Thanks for reminding everyone that training goals, whether they are having a nicely behaved dog or having a competition dog, can be accomplished without the use of compulsion. I remember how appalled I was when someone suggested that I force fetch a retrieve because my dog did not have much natural retrieve drive. Guess what? I completely shaped a retrieve and now my dog has a wonderful dummbell fetch and a happy attitude :) I couldn't imagine pinching those sweet ears just for the sake of getting a retrieve. I couldn't imagine doing anything to hurt my dog just to get a certain behaviour. Yet, it seems to be the norm among many people that you set your dog up to fail in order to correct them and make them do it right. Sad. Is it not better to just set our dogs up to succeed from the start? I guess people can train the way they want but at the end of the day when I look in my dogs' eyes I don't want to have any regrets about the way I have treated them, especially for the sake of a few ribbons.

by Kim T on Fri, 01/27/2012 - 09:54

Perhaps you could lend your insight into dealing with the pressures that others place on us to use corrections. I am lucky that I am surrounded by lots of good training friends that use only positive methods but there is always that "outside" advice that I get at trials, fun matches and seminars. This advice is usually from well accomplished competitors with dogs that win all the time. It is often hard to ignore advice from those that seem to "have all the answers" when it comes to training, especially for people who may just be starting out with their first puppy or competition dog.

by Maddie's Mommy on Fri, 01/27/2012 - 15:40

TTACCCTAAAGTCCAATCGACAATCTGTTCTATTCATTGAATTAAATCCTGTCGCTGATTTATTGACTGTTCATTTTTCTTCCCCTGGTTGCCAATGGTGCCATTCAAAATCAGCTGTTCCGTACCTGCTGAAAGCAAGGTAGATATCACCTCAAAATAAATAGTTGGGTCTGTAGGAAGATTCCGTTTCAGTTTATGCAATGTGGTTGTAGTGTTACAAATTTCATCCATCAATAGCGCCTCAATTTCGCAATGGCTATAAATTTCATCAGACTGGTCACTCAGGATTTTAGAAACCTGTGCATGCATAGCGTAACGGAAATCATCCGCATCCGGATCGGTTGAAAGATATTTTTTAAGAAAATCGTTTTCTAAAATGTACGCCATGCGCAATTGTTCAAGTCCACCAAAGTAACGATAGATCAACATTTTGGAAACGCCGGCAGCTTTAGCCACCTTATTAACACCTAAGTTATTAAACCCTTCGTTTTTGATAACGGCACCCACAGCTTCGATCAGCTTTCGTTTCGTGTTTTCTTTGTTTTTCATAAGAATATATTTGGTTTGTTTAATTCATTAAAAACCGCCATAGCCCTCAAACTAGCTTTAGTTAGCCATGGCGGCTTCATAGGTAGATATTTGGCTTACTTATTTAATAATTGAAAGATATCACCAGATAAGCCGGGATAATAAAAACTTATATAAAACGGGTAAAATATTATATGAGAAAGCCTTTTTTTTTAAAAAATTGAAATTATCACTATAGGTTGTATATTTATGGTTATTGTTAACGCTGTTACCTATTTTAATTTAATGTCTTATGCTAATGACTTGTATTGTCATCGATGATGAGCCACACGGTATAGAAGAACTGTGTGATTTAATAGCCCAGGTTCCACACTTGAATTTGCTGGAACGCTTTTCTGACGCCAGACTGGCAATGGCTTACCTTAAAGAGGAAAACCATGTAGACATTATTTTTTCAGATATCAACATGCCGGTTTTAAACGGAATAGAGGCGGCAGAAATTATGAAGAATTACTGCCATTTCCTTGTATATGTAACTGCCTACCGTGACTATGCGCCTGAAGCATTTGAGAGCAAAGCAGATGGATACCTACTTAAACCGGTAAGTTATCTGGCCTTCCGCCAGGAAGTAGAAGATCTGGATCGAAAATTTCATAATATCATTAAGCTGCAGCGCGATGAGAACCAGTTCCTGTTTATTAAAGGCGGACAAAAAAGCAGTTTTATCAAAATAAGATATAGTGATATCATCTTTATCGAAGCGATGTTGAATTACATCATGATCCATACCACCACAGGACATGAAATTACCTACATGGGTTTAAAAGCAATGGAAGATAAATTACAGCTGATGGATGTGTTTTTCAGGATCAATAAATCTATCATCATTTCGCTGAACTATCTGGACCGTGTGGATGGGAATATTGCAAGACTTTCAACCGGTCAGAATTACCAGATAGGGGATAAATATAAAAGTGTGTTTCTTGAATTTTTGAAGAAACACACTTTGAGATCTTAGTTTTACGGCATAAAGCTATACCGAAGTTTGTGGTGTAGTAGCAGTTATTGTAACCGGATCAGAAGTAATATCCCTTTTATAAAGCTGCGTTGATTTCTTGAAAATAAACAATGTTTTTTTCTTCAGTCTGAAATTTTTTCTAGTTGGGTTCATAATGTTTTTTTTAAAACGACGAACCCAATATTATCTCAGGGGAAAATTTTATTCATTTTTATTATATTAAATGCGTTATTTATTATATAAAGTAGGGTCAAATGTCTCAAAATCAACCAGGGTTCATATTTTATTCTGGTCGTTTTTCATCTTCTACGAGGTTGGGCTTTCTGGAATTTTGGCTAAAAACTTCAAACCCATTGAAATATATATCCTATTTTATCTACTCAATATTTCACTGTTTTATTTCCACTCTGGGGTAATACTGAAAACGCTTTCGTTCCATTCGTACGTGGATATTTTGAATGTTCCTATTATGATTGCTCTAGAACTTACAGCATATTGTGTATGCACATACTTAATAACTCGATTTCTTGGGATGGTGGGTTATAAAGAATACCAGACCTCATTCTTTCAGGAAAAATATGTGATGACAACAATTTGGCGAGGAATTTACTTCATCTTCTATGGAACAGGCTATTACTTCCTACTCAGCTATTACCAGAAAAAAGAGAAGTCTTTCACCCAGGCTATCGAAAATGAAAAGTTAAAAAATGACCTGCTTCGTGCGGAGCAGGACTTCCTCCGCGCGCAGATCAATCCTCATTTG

Could I ask you to go on a bit about what "is" a correction? For example, as you may remember from Camp Kaibab, Maddie's original tracking style was both wild and wide--her preferred pace was a brisk trot and she preferred to 'fringe' four or five feet to one side or the other of the track. This rather sloppy exuberance was OK for us to pass the TD test, but it wasn't good enough to pass the TDX. In fact, it was this too wide habit that got us lost on the last corner of an otherwise outstanding TDX track last year. The trainer I'm working with now is adamant that a dog should never, ever be corrected while tracking (it's demotivating), and I agree--you can take an unmotivated dog out in the field but you won't ever get them to track! So how to get her to work close to the track? We started with tracks on which I knew exactly where the centerline was. When Maddie started to move off the track I said "Phoey" and just stood fast, refusing to let her move forward. When she was on the track I said "good such" and let the line run loose as I followed her, where she often found a treat. She's now working spot on the track, unfazed by turns, terrain, cross-tracks or length. (We still have a wall with tracks over 1:45 old, but that's another story.) So my question for the blog is, in the context of behavioral science, etc., what constitutes a 'correction', and thus a training technique to be avoided? Saying "phoey' in a neutral tone seems to me to be only telling the dog that this isn't what I wanted so try it again. Do you think that holding fast on the line constitutes a correction, or is it likewise a neutral?